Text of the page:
Even before the pandemic took us by storm, many of us were reconnecting with the art of making, and the process of creating. Otter’s book happens to coincide with our current crisis. ‘As we progressed with the editing phase during the start of the pandemic, we noticed how people were reconnecting with their local environments, taking time to be with the people around them and reconnecting with the art of making,’ he tells me. ‘There is such a mental, physical and spiritual benefit to be found from reconnecting with our hands,’ he adds, ‘and there is no better time than now.’
Then there are the health benefits of creating. With wellness and mindfulness becoming increasingly pivotal in our lives, the art of making can cultivate a healthier lifestyle. If mindfulness is the idea of being in the present in each moment, regardless of activity or state of mind, then what could embody the spirit more than taking up a slow-motion craft.
‘Mindfulness is about being able to calm the mind, recognising thoughts, acknowledging them, then letting them pass,’ agrees Otter. ‘So, when we embark upon any journey of making, we are given the opportunity to be completely absorbed in that process and by doing so, we can be present. With that in mind, the more opportunities we can create to make things, the more chance we will have of forming lasting habits that keep us making and provide us with the mental benefits for years to come.’
It seems like a win-win situation but I’m interested to know the necessary steps towards cultivating a passion for making. How do I know what I want to make, for instance? Otter has some helpful tips: ‘The first would be to pick something you are already excited or passionate about. For me, this was surfing. Then create a space to work in so that you can keep coming back to it as and when you are able. Then schedule the time to devote to it. Then release yourself from judgments by others and yourself.’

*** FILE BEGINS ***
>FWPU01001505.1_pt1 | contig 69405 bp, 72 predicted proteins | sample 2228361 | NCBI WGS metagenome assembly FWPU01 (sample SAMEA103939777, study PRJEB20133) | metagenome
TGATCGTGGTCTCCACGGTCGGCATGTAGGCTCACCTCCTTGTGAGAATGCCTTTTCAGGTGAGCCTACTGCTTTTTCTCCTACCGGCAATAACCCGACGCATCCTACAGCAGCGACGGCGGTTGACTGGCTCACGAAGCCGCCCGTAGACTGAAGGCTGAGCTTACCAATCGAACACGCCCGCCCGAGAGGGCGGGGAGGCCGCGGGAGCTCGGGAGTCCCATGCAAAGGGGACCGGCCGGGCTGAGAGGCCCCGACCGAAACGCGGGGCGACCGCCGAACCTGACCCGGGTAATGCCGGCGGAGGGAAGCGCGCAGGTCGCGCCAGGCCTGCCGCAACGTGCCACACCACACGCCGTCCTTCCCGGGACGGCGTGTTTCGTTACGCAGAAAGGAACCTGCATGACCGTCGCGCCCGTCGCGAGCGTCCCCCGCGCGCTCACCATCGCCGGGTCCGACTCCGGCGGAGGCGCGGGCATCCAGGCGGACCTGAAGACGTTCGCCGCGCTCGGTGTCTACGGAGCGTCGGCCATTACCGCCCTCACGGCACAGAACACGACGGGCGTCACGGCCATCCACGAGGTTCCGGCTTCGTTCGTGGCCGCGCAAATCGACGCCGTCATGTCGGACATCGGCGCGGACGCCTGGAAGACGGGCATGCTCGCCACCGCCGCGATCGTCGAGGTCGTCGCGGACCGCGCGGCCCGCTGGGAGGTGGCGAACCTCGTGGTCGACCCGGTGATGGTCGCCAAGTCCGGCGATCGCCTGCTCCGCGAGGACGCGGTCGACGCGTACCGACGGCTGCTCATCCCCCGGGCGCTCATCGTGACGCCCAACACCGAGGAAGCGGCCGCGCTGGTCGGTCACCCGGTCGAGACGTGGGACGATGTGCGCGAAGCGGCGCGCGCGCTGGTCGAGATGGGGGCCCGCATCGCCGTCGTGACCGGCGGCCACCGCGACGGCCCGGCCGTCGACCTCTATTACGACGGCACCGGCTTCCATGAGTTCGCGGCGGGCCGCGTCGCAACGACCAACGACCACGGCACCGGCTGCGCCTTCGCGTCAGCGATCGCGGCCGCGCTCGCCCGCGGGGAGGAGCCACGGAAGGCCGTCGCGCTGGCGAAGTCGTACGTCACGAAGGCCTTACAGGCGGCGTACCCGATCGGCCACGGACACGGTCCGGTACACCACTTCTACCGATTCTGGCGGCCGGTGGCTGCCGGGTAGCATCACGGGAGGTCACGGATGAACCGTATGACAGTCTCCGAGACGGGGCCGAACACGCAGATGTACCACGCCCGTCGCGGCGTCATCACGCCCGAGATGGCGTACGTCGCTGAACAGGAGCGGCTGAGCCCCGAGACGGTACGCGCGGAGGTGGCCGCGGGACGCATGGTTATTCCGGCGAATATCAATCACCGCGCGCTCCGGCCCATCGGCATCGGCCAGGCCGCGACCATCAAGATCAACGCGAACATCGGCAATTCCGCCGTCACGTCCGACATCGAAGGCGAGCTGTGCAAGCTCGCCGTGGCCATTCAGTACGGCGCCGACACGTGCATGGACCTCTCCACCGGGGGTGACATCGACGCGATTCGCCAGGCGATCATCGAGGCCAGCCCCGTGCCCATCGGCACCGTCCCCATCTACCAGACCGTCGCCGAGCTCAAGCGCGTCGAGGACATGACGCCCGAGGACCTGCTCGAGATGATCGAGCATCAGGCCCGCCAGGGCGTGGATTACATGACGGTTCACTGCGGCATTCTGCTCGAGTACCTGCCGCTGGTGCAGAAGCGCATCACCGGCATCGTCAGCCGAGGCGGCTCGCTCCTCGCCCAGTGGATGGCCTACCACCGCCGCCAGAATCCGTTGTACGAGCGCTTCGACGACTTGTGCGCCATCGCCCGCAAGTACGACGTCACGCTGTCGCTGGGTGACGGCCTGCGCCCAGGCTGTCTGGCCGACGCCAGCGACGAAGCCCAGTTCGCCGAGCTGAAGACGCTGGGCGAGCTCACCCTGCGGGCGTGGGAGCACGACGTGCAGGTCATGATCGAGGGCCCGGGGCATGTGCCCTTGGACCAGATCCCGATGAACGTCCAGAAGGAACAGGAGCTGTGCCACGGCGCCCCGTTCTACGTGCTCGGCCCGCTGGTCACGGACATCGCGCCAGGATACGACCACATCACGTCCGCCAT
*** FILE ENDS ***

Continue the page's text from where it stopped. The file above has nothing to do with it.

He says it is
the fear of not being good enough that likely stops most of us in our tracks. ‘So,
recognise this and let is pass. Finally, get stuck in – there is no right or
wrong way to do this, mistakes made whilst making provide an opportunity to
learn and help with the continual development of your skills. Enjoy the
The art of making ought to have some purpose too. Finding happiness in making also entails thinking about the larger picture. ‘As someone who designs and makes things for a living, for me it is so apparent that every decision I make along a product’s journey has an environmental impact,’ says Otter, ‘and if we want to continue to make things – and survive on this wonderful planet – we need to put the environment first, always.’
Otter’s craft of choice has the added power of being a rather evocative product. His current favourite surfboard is designed to be versatile and withstand most wave conditions. ‘I spend a lot of time in the ocean with it – interacting with the wonderfully dynamic environment of the sea,’ he offers. ‘There is such magic in moving across the ocean, riding on a wave of energy that has travelled hundreds, if not thousands of miles to reach the shore before it rises, peaks and folds in a way that we can utilise. It is my happy place!
John Ruskin, William Morris, and their Arts and Crafts comrades fought tirelessly to bring back the joy of craft and celebrate the natural beauty in materials. They understood the relation between art, society and labour, and in the darkest hours of industrialisation applauded the art of making. As we head deep into the machine age, begin to see the effects of globalisation, and try to salvage a climate in crisis, echoes of the movement continue to shine some light on life.